After the length and depth of “In The First Circle”, I thought it might be nice to try something a little shorter and lighter – and this book certainly qualifies! “Diary of a Pilgrimage” is of course written by the author of “Three Men in a Boat (To Say Nothing of the Dog)”, a book which I first read many years ago and which I’ve returned to many times. 3 Men is of course hilarious and so although I hadn’t heard of DOAP, I snapped up the lovely little hardback version I found in the local Oxfam bookstore on the strength of the first page or two.
DOAP was published only two years after 3 Men (in 1891), and it tells the story of the journey of the narrator and his friend B. as they travel over Europe by train to visit the Passion Play at Oberammergau. En route they suffer a bad channel crossing, problems with language and diet, the stress of foreign trains and other assorted difficulties. Finally they reach their destination and then, having had a transcendental experience with the play, return back to earth to deal with the journey home.
Despite some passages of great humour, this book does not quite capture the magic of 3 Men and it took me a while to figure out why. I think personally it was a lack of balance – 3 Men is a beautiful mix of humour and philosophising, with its 3 Men (and dog) adventuring along the Thames and having mishaps on the way. But DOAP was perhaps a little too restricted in its focus, and the two chapters of description covering the religious element of the performance and its execution were just a bit dull. The humorous pieces were in some cases wonderful – the chapter where B. wrestles manfully with European timetables in an attempt to work out connecting trains, which goes off into an extended flight of fancy about missing trains, was hilarious and had me laughing out loud. But the work was not consistent enough to scale the heights of 3 Men and I can identify with Wikipedia’s statement: He wrote a number of plays, essays and novels, but was never able to recapture the success of Three Men in a Boat.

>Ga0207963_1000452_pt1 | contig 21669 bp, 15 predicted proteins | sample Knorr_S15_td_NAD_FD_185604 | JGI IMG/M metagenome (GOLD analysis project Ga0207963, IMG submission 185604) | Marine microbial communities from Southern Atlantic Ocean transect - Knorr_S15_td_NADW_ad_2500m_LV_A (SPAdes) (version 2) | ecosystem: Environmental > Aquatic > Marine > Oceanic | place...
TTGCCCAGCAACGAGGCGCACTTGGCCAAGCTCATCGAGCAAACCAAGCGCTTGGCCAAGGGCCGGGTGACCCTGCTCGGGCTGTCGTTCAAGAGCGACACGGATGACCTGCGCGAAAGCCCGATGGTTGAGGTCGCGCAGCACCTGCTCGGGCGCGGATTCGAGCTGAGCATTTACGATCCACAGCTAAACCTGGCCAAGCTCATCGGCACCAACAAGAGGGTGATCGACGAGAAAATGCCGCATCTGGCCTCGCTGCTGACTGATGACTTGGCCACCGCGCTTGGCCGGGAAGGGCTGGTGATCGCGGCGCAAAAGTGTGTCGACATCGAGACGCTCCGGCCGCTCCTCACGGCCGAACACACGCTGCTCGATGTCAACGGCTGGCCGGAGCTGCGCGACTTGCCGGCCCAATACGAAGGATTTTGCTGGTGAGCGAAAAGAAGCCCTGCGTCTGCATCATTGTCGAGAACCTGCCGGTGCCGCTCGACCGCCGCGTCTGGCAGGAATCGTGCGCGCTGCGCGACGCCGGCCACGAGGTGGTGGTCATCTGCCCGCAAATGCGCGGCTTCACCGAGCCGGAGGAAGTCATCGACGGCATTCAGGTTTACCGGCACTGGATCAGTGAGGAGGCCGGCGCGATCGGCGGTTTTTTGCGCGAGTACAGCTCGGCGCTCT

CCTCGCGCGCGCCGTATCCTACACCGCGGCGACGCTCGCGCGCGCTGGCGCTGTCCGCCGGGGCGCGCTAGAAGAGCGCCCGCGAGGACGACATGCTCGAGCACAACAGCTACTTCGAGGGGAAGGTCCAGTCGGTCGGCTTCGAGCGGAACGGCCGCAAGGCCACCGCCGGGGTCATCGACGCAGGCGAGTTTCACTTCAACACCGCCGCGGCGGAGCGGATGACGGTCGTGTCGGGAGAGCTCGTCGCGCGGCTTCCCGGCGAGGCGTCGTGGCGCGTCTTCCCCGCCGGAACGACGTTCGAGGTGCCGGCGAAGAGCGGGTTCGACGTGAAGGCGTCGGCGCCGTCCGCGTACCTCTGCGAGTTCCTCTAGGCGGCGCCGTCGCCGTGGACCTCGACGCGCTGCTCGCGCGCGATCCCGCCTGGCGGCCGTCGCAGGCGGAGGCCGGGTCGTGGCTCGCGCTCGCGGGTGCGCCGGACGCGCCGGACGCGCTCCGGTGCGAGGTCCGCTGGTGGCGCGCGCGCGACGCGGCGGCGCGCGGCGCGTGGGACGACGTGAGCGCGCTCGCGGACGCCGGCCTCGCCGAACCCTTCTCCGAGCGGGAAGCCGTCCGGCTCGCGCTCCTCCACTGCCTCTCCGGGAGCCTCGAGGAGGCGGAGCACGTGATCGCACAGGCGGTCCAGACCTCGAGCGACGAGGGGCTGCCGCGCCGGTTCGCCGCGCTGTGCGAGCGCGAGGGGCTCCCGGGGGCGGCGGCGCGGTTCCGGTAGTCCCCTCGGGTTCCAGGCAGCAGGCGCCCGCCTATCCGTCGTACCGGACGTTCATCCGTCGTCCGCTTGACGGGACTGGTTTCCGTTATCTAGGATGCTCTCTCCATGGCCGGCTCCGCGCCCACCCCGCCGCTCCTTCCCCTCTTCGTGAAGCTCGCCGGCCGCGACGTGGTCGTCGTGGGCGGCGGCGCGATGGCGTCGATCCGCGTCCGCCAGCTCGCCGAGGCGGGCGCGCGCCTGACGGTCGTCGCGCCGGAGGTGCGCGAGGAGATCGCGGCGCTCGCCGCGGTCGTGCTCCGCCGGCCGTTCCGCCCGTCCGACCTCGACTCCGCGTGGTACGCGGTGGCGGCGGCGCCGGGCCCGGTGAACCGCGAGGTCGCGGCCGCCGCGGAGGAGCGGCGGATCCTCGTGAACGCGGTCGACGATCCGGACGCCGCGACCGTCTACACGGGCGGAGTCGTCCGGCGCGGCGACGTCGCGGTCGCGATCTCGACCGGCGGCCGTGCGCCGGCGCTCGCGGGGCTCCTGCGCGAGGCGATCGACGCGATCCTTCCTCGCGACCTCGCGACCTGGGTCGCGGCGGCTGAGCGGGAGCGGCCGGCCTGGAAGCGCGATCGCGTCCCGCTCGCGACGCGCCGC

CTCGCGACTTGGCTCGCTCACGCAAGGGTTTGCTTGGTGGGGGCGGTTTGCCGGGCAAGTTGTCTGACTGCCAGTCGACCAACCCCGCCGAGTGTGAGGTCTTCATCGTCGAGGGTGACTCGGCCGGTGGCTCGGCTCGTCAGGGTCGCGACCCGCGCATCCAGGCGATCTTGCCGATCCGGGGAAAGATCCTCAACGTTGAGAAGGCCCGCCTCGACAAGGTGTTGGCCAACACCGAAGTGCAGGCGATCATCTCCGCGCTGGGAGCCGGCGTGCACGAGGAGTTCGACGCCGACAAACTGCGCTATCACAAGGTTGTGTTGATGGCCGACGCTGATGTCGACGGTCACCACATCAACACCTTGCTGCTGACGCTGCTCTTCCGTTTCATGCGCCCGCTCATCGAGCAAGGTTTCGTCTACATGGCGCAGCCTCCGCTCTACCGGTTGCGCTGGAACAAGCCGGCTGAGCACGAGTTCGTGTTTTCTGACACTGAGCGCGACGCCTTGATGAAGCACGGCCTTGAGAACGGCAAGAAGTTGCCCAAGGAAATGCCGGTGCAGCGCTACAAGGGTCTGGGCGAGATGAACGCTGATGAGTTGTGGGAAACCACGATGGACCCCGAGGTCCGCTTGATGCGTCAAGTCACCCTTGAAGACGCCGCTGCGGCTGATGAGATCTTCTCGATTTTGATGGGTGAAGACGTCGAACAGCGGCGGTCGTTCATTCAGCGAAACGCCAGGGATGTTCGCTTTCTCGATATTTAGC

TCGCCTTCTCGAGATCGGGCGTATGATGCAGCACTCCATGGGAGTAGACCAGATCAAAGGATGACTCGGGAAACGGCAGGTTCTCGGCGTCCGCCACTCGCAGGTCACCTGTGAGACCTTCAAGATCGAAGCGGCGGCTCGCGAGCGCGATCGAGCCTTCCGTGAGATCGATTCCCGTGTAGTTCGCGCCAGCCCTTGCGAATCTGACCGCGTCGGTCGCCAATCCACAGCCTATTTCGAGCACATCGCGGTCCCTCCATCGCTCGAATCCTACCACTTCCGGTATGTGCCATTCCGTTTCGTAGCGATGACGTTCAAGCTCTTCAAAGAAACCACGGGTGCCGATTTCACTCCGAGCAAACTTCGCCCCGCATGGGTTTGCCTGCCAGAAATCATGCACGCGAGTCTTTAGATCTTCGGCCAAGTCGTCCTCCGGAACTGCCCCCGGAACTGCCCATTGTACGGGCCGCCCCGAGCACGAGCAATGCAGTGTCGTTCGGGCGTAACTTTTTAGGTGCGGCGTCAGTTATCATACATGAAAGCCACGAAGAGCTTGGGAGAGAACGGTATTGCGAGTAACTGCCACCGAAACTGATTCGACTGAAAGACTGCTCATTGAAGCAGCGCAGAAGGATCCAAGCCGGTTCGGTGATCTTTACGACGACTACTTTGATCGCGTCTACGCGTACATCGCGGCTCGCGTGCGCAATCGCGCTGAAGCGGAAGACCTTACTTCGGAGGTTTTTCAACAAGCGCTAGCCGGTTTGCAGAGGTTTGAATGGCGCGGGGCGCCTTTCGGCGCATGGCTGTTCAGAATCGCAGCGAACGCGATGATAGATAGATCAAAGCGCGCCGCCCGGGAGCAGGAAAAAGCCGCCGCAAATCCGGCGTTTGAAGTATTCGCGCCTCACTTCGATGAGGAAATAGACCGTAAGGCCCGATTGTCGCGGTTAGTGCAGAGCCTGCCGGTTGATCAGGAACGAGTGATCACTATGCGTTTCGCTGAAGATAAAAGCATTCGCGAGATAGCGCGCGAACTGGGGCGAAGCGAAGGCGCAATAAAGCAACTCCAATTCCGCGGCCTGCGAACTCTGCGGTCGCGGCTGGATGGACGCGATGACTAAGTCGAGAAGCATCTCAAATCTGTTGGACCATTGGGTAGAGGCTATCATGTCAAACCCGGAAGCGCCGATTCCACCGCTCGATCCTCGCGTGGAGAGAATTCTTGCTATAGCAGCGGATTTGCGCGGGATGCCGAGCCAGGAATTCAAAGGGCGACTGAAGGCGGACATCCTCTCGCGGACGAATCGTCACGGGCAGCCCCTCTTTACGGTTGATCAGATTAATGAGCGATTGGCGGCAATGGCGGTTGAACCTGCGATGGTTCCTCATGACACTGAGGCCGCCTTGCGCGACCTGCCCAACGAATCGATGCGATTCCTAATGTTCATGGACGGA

But there were enough lovely phrases and pieces of wit to make me glad that I did read this book:
“It is easy enough to talk about nothing, like I have been doing in this diary hitherto. It is when one is confronted with the task of writing about something, that one wishes one were a respectable well-do-do sweep – a sweep with a comfortable business of his own, and a pony – instead of an author.”
“And then you can….give your impressions concerning it. Never mind their being silly. They will be all the better for that. Silly remarks are generally more interesting than sensible ones.”
There is another hilarious sequence where our two gentlemen are eating in a beer-garden and all of their courses are eaten in time to the music, building up to bolting their cheese down to the ballet music from Carmen “after which we rolled about in agonies to all the national airs of Europe.”
So, on balance, definitely worth a read for the humorous bits!
(And incidentally, the drawings, three of which are on these book covers, are a delight!)